You are here
Internet, Censorship and Political Participation in China
Internet, Censorship and Political Participation in China
Monday, 18 October 2010
Barnard Professor of Political Science Xiaobo Lü, Berkeley Graduate School of Journalism Professor and Founder of the China Digital Times Xiao Qiang, and Barnard Associate Professor of Sociology Guobin Yang convened to participate in a panel discussion moderated by Columbia Journalism School Professor Howard French. They gathered to discuss how the Internet manifests among China’s current 420 million Internet users, especially in terms of the interplay between the government and China’s citizens via online discourse. Despite government regulation, Lü argued that the Internet is a powerful tool for political change because it generates discussion about government policy among the growing number of Internet users, giving citizens the opportunity to express their opinions and pressurizing the government toward policy change.
Lü began the discussion by explaining how the Chinese government provides public goods while controlling coordination goods, such as human rights, free press, access to higher education, and the Internet. Because of restrictions on the latter, China’s netizens, over one-quarter of those who are from rural areas, use the Internet primarily for entertainment, online news, instant messaging, and online games. But Lü then pointed out that in a non-democratic system, the power of the Internet is in fact enhanced. Ironically, 88 percent of Chinese netizens have written blogs to express opinions, while only 32 percent of users have done so within America’s free speech borders.
Xiao, who spends his time in Chinese cyberspace because he cannot return to China, believes that “censorship is a violence against humans.” He employed the metaphors of “playing field” and “battlefield” to describe China’s online environment. Users play on entertainment websites, but they are also pushing against the government by authoring blogs and cartooning. Xiao also feels that the Internet is becoming “more a door than a war. At least the door is opening, and once the door is open it is very hard to close. The Internet gives me hope for more political change.” Lü remarked that ultimately technology reigns outside of the reaches of government regulations because it is such a vast entity in itself. It is this that gives hope for political change down the road.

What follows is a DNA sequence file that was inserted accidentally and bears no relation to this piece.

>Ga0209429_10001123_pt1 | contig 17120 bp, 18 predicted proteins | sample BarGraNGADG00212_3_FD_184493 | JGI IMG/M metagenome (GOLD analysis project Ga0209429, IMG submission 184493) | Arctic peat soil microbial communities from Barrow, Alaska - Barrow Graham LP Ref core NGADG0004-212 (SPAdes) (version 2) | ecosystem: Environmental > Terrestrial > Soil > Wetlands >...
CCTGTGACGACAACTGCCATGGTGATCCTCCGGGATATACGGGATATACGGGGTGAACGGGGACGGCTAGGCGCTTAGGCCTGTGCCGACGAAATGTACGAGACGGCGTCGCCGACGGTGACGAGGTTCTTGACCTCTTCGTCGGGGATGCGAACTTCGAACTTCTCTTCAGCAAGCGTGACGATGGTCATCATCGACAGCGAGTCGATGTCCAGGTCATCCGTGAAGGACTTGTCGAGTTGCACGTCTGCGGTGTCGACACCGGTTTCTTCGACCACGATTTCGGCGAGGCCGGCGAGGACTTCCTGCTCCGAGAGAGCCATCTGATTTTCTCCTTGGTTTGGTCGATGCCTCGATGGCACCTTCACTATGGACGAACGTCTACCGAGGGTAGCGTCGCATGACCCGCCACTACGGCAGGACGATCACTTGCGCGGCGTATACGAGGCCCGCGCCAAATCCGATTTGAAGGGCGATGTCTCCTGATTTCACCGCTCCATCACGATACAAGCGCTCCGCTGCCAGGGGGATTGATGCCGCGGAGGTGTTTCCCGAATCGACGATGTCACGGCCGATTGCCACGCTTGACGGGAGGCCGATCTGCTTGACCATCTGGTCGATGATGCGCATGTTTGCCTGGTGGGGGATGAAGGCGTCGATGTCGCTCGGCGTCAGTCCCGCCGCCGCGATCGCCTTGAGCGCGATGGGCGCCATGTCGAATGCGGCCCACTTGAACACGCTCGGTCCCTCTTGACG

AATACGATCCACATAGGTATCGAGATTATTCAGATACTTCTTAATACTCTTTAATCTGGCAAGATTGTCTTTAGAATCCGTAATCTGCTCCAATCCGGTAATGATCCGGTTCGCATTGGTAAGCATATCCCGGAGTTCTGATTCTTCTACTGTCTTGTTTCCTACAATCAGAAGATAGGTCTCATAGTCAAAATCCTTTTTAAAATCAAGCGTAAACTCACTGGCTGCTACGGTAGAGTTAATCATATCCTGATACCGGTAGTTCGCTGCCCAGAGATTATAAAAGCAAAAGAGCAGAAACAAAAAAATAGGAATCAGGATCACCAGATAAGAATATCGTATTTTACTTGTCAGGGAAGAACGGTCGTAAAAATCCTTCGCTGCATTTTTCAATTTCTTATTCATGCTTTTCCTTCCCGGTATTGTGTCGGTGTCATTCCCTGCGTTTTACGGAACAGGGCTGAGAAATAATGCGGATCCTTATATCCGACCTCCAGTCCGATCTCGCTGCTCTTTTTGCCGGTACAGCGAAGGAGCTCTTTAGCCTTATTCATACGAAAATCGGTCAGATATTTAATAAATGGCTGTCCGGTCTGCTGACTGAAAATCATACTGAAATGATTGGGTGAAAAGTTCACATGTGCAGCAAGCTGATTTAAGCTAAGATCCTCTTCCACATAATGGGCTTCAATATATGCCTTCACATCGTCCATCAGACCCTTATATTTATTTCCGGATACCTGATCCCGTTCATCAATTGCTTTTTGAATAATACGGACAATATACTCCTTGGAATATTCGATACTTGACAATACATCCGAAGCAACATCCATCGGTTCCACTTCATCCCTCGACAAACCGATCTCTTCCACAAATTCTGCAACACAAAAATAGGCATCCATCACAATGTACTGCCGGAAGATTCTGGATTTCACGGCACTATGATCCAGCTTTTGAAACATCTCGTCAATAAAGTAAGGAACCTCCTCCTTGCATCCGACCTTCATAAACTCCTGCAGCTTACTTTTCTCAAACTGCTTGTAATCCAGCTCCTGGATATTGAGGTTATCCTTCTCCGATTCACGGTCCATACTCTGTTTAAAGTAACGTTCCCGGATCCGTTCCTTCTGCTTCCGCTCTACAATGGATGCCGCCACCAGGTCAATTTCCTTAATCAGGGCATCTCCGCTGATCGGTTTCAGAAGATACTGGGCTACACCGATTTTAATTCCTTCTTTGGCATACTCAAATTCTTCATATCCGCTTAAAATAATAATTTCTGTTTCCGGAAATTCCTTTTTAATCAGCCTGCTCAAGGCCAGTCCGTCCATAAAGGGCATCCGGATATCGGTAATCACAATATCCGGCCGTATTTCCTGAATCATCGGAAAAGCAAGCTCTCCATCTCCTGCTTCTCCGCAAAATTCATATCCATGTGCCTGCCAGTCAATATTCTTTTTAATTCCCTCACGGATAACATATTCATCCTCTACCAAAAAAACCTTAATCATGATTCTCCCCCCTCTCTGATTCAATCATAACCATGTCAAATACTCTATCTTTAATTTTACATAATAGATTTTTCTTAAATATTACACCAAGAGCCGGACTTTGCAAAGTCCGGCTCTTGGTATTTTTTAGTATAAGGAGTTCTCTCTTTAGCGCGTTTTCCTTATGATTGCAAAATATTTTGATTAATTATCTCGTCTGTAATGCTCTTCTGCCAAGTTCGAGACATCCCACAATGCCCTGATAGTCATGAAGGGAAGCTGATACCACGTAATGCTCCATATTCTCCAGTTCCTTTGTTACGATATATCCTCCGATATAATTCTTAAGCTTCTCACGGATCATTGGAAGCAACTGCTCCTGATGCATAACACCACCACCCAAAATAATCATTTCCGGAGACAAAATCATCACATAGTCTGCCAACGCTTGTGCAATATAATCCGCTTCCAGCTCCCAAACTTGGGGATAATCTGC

Yang agreed with Xiao’s idea that the Chinese government uses the Internet as a safety valve to test out citizen opinions. Yang believes the power of the Internet is growing, not because of loosening political control, but rather because of the persistence of shocking forms of political injustice. Migrant groups work together to protest through the Internet, activism is seeping into the Twitter realm, and Chinese rights consciousness is growing.
Lü, Xiao, and Yang see the Internet as a power shifting force. Lü noted a time when the government invited three netizen delegates to a local government council meeting— an occurrence that he felt was simply “amazing.” French pointed out that the government knows it needs to use the Internet as an economically indispensible tool to gauge citizen opinions.
At intermission, the audience turned its attention to United States Ambassador to China Jon Huntsman on live webcast from Beijing as part of the National Committee on United States-China Relations’ CHINA Town Hall. He contributed to the Internet discussion, stressing that “bloggers are the ones pushing the envelope,” and that China and the USA need passionate next generations to keep global communication open and flowing.
APEC Study Center at Columbia University
Columbia University, 3022 Broadway
2M-9 Uris Hall
New York, NY 10027-7004
The ‘History Problem’
My Fight for a New Taiwan: One Woman's Journey from Prison to Power
Culture and Everyday Life in North Korea
The Curl Ideas to wrap your mind around
Just In Time for Veterans Day: Iraq War Veteran Ed Reynolds '16 Named Inaugural Recipient of Bernard Gray Fellowship
Ed Reynolds '16 is the first recipient of the Bernard Gray Fellowship.Read More
Private Equity in India: An Insider's View
Vishal Bakshi '00, managing director of principal investments in India for Goldman Sachs, opens up about the thorny world of private equity in a country dominated by family-owned businesses.Read More
Columbia Business School Professor Predicts How Changes in Banking Laws Could Fuel Emerging Economies of Tomorrow
New research tracks emerging countries’ economics activity after law changes and finds a boost in access to credit; increase in employment rate; increase in productivity and sales for firmsRead More
Power Isn't Enough: Study Reveals the Missing Link for Effective Leadership
New research from Columbia Business School shows that powerful leaders fail to listen properly and take others’ accounts into perspective, jeopardizing the impact they could haveRead More
How Can You Be Entrepreneurial in Any Organization?
Vince Ponzo '03 demystifies the entrepreneurial mindset.Read More
“Lean Startup” Innovation — Not Just for Startups
"Lean startup" methodology has a place in established enterprises as well as startups, says Columbia Business School instructor Bob Dorf.Read More
Ebola and Global Inequality
The ebola crisis is a stark reminder of the downside of globalization, says Columbia Business School's resident Nobel laureate.Read More
Students Pitch Their Startups at the Fall Venture Fair 2014
Columbia Business School students pitched their startups at the 2014 Fall Venture Fair.Read More
Stef Wertheimer, Founder of ISCAR, Awarded 2014 Deming Cup
Stef Wertheimer, founder of ISCAR, Ltd., is the recipient of the prestigious 2014 Deming Cup for operational excellence.Read More